But I need someone to tell me under what conditions this can be done. I don't need another guy telling me no you can't do it; there's a long line there already for that. If you must understand, for a woman to do a Masters in Physics, in India, is not really that common, even today. It was less common 20 years ago when I started out. When I got my high grades, I proved those wrong who told me I couldn't do it. I would love to prove them wrong again.

Anyway, if there's really anybody in admissions reading this, take an interest, tell me what I need to do to get a PhD. I have a lot of time to get ready.

And I do appreciate your take, DrSteve, even if I am arguing against it.
  • #8
To you, I am a "pimply kid fresh out of Hoboken High", and I agree that in a theory competition, you would blow me out of the water (as well as in most areas, including overall life experience). As a 22-year-old, I'm immature and this will make me less fit for graduate school in some ways, I know that.

I'm in no way, shape, or form qualified to give someone like you advice - it should be the other way around. However, I can pass on some things that my advisors have told me as I prepare to enter graduate school being severely underprepared in terms of coursework.

The first part of a PhD is coursework, and anyone with a BS in physics is clearly capable of completing this hurdle. Whether you go into it knowing the theory like the back of your hand (as you are), or coming from kindergarten (as I am), the structure is the same as undergrad, just with a far steeper learning curve and heavier workload. I can be put into theory classes to catch up.

The distinction comes in research, which is far different than coursework - it requires a different frame of mind, and a different personality is required in order to succeed. It's not enough to be capable of regurgitation, one needs creativity, a drive that persists even when the project fails miserably, and a certain level of stubbornness. Not all who complete a BS in Physics have the ability (and willingness) to be able to take on research.

I'm not about to claim that I do have this ability, but after doing research at the undergraduate level I have a better idea than I would've otherwise. So yes, maybe the quality of my research is "quite poor" as you put it (although various research journals disagree, but I digress), but maybe it's less about the output of the research, and more about what I learned from the experience. Had I not done research as an undergraduate, I would still be as gung-ho about getting a PhD as I was as an underclassman, and grad school would've slapped me in the face. Now I know what it's like to work on a project for a year before realizing that it isn't going to work, I have to an extent dealt with the political nonsense that comes with submitting papers and presenting conference talks, I know what it's like to push against a brick wall waiting for it to move - and these things are laid out, with evidence, in my graduate school application.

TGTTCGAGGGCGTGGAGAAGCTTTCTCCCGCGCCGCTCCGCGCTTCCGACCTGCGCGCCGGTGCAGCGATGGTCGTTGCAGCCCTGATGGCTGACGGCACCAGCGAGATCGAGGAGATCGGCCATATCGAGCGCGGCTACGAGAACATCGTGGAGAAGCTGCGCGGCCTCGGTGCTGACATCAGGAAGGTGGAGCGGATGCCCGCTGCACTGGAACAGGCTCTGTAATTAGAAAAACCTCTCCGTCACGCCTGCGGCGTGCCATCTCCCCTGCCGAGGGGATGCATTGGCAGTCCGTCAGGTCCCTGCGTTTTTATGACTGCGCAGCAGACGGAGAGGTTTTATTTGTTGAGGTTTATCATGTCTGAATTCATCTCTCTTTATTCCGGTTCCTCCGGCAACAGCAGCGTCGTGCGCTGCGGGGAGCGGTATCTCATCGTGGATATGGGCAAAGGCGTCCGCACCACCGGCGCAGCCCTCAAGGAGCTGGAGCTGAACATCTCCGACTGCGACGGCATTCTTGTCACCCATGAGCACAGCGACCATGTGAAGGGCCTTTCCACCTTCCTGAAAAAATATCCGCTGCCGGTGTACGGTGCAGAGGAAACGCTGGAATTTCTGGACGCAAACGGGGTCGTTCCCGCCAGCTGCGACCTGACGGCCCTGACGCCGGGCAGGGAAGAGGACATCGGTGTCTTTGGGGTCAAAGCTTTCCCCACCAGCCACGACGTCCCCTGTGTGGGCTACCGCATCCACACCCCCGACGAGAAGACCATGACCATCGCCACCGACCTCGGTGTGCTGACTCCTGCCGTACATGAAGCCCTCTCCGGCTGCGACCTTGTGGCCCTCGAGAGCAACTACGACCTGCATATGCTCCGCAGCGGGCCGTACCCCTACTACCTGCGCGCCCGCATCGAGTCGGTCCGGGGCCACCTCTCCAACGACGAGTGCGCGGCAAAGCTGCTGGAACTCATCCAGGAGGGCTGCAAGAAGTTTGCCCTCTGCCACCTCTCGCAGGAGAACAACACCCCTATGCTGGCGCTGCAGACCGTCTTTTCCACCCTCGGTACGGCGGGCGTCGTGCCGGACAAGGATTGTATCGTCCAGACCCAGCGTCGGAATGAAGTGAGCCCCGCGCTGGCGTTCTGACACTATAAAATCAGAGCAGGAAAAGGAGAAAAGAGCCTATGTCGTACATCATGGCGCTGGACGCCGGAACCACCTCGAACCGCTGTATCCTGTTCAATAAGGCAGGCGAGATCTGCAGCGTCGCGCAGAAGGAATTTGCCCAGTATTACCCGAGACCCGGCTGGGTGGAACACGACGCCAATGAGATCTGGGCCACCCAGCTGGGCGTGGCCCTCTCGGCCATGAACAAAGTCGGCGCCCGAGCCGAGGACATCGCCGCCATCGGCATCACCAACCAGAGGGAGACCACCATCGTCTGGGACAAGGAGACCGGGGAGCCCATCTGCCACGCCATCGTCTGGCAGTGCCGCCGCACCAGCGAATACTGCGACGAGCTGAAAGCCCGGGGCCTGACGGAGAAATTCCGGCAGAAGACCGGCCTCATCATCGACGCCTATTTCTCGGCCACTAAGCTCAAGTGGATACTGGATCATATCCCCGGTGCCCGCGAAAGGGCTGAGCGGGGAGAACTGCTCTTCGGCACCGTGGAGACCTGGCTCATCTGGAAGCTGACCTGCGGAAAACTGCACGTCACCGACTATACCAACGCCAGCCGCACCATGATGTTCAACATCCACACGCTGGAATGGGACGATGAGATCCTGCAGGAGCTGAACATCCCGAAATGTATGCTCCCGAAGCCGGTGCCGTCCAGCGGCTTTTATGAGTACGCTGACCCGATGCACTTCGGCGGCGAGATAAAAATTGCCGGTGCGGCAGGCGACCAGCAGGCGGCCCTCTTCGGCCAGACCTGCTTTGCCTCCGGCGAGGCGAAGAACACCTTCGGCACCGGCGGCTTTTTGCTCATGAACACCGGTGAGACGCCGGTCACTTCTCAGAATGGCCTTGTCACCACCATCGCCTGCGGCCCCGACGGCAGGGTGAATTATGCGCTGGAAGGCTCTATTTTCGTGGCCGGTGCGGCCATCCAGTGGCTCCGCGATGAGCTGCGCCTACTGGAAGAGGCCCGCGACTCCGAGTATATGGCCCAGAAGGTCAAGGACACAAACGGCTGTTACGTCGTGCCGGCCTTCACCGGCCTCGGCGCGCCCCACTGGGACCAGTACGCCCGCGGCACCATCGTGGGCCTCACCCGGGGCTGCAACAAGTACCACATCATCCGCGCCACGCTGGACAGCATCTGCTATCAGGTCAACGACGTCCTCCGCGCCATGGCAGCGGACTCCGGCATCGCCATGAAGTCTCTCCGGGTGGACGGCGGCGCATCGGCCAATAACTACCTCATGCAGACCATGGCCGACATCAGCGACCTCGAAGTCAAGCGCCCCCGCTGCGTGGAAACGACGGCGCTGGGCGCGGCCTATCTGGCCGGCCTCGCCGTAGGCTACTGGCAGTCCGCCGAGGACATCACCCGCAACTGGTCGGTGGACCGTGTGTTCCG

I may not be as "qualified" as you are, however if our applications were identical in all other regards, mine would be stronger simply because I have a better idea (though I've not experienced it) of the challenges faced by graduate level research work. Grad school is still going to kick me in the nuts, but I can see it coming.

Again, this is coming from someone who just completed undergrad, so take my words with a grain of salt. I just wanted to share why it seems that research experience is so heavily valued over coursework.
  • #9
What started out as a simple question on whether someone with my background - no real research work, lots of course work- can still do a PhD, seems to have devolved into something entirely different - a war between the age-groups. That is absolutely not my intention.

I am sure if you have published work, you have good grades and are passionate about physics, you will get into a good PhD. I wish I did when I was your age - but something as silly as money stopped me.

All I am asking is, is there anywhere, and are there any conditions, under which someone with my background can do a PhD?

I am not competing with you - your application is stronger than mine. But I did do graduate work - the Masters - but our MS programs are more coursework oriented. So, given all that, is there a program where I could apply with some chance of success?

And good luck to you, no competition intended. This isn't a career choice for me, just an interest.
  • #10
I'm going to hang it up for the night, but in the spirit of the prior comment I'm going to add that you have to convince the semiconductors research laboratories that you are contemplating applying to that you know the field, know the problems facing the field and have an idea or two about you might contribute to solving those problems.
  • #11
Yes, you can do a PhD. No, you cannot do a PhD at one of the top semiconductors research universities in Europe due to your lack of research experience.
  • #12
In that same spirit, what are some of the better schools doing semiconductor research in Europe? With possibilities of funding, if not for living expenses?

Just saw your other comment. I agree. I cannot do it at any of the top schools. My original question was: where can I try? Tier 2, Tier 3 - with some funding, maybe possibility to switch schools once I gain research experience?